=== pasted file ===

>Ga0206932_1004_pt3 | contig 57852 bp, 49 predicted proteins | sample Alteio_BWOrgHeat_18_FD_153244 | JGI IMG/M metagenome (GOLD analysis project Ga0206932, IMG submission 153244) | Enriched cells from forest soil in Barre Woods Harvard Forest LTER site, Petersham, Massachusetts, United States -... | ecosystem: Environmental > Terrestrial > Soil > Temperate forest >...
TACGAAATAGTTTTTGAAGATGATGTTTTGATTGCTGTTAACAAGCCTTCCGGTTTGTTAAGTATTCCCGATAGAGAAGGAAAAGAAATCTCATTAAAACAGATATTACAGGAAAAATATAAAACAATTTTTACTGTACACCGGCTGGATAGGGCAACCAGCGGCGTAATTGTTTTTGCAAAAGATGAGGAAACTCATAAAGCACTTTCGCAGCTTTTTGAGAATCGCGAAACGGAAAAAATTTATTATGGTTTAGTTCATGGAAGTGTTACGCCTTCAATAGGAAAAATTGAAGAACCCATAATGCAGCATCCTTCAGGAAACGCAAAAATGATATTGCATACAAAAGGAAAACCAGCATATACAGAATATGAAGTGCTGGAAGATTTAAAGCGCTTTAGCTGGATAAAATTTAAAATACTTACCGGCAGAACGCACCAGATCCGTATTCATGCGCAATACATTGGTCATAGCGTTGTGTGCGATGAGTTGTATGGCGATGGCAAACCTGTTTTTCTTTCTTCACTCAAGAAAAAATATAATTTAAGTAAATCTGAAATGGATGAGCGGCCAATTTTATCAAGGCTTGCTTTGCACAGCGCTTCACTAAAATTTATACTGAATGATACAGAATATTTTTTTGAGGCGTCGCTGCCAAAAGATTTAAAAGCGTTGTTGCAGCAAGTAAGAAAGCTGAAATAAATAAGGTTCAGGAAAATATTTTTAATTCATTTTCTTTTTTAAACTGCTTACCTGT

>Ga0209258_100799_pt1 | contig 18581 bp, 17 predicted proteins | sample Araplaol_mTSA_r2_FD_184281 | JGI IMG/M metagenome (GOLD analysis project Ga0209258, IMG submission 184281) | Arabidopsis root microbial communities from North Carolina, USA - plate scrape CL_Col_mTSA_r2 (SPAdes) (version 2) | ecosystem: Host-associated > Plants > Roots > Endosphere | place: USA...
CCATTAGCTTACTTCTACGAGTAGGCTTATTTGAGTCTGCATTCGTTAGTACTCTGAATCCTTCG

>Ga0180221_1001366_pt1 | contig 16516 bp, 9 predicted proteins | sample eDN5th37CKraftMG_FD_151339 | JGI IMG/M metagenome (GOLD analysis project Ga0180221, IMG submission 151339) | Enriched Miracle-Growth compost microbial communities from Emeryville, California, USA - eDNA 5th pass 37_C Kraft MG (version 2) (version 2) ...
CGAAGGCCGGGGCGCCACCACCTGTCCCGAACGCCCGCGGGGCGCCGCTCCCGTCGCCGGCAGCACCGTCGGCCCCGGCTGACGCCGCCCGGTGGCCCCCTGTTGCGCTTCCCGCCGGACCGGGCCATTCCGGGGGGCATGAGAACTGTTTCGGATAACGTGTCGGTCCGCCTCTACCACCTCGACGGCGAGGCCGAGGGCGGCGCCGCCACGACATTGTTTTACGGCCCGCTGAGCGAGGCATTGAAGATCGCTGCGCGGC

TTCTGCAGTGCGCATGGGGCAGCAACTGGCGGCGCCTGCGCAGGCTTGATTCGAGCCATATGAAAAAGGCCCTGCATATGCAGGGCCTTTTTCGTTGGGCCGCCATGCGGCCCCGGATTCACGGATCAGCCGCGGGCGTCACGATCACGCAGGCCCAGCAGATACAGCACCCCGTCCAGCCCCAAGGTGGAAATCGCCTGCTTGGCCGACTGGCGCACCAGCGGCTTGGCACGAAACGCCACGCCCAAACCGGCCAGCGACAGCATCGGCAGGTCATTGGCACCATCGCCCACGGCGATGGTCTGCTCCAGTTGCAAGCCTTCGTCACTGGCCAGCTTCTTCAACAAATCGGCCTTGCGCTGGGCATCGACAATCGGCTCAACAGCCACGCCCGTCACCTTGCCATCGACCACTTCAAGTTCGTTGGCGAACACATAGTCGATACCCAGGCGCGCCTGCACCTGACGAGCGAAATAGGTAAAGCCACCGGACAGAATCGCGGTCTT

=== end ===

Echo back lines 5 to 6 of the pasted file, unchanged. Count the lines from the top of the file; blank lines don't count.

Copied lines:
>Ga0180221_1001366_pt1 | contig 16516 bp, 9 predicted proteins | sample eDN5th37CKraftMG_FD_151339 | JGI IMG/M metagenome (GOLD analysis project Ga0180221, IMG submission 151339) | Enriched Miracle-Growth compost microbial communities from Emeryville, California, USA - eDNA 5th pass 37_C Kraft MG (version 2) (version 2) ...
CGAAGGCCGGGGCGCCACCACCTGTCCCGAACGCCCGCGGGGCGCCGCTCCCGTCGCCGGCAGCACCGTCGGCCCCGGCTGACGCCGCCCGGTGGCCCCCTGTTGCGCTTCCCGCCGGACCGGGCCATTCCGGGGGGCATGAGAACTGTTTCGGATAACGTGTCGGTCCGCCTCTACCACCTCGACGGCGAGGCCGAGGGCGGCGCCGCCACGACATTGTTTTACGGCCCGCTGAGCGAGGCATTGAAGATCGCTGCGCGGC